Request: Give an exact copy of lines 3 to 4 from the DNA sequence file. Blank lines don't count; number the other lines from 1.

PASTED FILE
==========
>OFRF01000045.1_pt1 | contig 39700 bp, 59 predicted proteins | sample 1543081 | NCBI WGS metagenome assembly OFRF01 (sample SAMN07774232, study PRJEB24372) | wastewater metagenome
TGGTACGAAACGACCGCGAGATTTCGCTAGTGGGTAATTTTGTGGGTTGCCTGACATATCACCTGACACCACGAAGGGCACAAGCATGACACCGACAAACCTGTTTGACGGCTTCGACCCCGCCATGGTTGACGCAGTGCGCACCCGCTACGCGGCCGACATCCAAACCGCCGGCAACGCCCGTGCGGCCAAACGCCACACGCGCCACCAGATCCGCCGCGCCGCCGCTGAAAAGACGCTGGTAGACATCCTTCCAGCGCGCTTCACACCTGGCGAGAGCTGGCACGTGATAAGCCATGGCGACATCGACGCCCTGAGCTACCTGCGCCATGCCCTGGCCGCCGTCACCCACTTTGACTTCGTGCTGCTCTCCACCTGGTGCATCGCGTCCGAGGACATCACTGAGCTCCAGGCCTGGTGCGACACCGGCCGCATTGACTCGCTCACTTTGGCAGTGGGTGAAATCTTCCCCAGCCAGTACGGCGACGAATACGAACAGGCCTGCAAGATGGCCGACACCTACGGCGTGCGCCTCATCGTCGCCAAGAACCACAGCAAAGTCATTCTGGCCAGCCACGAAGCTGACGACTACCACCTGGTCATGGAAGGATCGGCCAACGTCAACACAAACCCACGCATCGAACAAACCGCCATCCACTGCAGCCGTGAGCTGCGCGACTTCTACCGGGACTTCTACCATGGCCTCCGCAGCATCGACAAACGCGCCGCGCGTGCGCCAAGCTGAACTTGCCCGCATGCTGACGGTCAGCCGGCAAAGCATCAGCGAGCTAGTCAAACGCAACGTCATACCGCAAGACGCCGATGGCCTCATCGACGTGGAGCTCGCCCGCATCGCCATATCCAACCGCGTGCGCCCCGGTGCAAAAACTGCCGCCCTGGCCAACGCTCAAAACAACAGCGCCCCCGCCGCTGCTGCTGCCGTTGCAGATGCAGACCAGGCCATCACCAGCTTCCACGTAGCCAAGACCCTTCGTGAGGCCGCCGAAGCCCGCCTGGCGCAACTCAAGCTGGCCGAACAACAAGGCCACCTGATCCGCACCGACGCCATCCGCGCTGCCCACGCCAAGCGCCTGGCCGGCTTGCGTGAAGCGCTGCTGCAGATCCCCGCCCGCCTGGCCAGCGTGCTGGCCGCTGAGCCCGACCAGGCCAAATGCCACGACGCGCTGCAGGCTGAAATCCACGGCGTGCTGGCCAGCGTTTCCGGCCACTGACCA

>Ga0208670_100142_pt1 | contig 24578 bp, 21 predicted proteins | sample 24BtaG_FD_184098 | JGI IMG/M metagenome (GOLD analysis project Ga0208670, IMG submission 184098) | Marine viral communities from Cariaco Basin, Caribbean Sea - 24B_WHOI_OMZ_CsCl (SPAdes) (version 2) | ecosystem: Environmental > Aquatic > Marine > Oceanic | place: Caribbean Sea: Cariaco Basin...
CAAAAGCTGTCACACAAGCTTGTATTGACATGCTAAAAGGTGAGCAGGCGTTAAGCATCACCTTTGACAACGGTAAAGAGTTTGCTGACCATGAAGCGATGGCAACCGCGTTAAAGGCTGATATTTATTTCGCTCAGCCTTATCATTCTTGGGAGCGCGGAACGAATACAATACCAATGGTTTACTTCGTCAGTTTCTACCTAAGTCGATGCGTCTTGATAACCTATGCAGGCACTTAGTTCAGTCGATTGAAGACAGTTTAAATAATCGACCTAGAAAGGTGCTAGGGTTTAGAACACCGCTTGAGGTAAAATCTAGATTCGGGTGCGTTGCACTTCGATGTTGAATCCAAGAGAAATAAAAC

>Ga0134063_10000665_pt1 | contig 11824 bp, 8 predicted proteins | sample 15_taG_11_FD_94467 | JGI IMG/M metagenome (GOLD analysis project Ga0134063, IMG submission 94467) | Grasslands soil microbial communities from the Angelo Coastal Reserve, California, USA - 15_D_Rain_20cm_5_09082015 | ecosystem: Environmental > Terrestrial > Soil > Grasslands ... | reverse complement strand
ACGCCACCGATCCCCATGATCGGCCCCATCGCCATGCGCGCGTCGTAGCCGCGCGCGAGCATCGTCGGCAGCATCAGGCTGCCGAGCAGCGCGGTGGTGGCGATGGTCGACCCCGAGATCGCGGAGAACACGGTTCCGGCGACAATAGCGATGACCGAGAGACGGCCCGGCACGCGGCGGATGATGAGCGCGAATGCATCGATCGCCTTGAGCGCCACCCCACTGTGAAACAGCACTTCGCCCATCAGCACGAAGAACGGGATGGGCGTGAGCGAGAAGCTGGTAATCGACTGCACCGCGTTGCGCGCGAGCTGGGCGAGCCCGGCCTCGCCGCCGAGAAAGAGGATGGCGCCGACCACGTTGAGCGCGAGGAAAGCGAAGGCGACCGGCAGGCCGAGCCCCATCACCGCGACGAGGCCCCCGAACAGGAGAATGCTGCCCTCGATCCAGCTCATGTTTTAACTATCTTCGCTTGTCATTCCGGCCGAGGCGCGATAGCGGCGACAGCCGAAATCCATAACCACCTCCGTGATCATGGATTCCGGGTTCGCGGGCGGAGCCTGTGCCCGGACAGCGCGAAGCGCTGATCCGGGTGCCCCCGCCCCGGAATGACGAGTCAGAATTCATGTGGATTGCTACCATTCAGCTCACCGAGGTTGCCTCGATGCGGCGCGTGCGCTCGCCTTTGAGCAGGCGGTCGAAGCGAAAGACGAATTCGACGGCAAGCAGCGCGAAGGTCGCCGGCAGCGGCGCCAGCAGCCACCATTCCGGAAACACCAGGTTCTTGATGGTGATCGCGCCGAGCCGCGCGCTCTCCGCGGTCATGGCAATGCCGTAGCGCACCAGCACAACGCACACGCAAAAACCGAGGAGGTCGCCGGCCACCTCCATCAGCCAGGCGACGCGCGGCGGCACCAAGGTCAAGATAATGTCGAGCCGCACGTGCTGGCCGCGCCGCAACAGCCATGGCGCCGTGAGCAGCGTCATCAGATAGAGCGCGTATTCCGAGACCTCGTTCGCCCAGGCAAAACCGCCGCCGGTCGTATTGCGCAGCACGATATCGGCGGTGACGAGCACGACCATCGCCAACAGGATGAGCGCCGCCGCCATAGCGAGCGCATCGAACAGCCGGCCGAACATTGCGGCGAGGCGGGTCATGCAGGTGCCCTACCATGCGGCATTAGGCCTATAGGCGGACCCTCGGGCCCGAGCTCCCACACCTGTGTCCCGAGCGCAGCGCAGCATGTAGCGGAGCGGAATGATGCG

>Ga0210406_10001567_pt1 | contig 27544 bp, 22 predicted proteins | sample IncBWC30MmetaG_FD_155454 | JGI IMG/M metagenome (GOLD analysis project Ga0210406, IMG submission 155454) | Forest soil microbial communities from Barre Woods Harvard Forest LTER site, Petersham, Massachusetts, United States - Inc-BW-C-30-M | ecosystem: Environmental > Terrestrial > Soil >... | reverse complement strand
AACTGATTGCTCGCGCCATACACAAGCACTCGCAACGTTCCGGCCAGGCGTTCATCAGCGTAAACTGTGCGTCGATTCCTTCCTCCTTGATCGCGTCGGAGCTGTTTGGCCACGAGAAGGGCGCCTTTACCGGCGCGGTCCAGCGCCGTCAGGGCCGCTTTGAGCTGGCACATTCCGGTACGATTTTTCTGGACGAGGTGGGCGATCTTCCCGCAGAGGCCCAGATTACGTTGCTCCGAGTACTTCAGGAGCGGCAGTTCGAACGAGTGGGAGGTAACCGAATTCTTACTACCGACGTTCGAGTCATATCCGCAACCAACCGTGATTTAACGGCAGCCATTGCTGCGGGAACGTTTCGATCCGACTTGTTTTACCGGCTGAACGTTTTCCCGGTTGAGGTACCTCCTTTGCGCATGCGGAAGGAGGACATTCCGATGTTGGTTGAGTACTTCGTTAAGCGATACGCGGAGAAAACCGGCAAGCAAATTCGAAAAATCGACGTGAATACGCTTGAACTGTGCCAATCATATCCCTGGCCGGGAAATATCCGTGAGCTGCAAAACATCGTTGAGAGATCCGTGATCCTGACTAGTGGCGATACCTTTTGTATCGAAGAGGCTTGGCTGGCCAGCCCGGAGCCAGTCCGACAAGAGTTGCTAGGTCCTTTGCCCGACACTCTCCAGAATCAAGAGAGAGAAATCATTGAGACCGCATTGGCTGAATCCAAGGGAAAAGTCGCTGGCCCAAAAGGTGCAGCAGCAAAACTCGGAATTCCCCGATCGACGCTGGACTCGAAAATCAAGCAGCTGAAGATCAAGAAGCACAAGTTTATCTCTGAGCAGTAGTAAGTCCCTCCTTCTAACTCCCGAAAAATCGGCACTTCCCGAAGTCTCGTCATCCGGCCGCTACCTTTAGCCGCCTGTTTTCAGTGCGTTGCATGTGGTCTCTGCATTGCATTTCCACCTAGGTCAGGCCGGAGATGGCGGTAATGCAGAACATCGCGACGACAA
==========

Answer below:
>Ga0208670_100142_pt1 | contig 24578 bp, 21 predicted proteins | sample 24BtaG_FD_184098 | JGI IMG/M metagenome (GOLD analysis project Ga0208670, IMG submission 184098) | Marine viral communities from Cariaco Basin, Caribbean Sea - 24B_WHOI_OMZ_CsCl (SPAdes) (version 2) | ecosystem: Environmental > Aquatic > Marine > Oceanic | place: Caribbean Sea: Cariaco Basin...
CAAAAGCTGTCACACAAGCTTGTATTGACATGCTAAAAGGTGAGCAGGCGTTAAGCATCACCTTTGACAACGGTAAAGAGTTTGCTGACCATGAAGCGATGGCAACCGCGTTAAAGGCTGATATTTATTTCGCTCAGCCTTATCATTCTTGGGAGCGCGGAACGAATACAATACCAATGGTTTACTTCGTCAGTTTCTACCTAAGTCGATGCGTCTTGATAACCTATGCAGGCACTTAGTTCAGTCGATTGAAGACAGTTTAAATAATCGACCTAGAAAGGTGCTAGGGTTTAGAACACCGCTTGAGGTAAAATCTAGATTCGGGTGCGTTGCACTTCGATGTTGAATCCAAGAGAAATAAAAC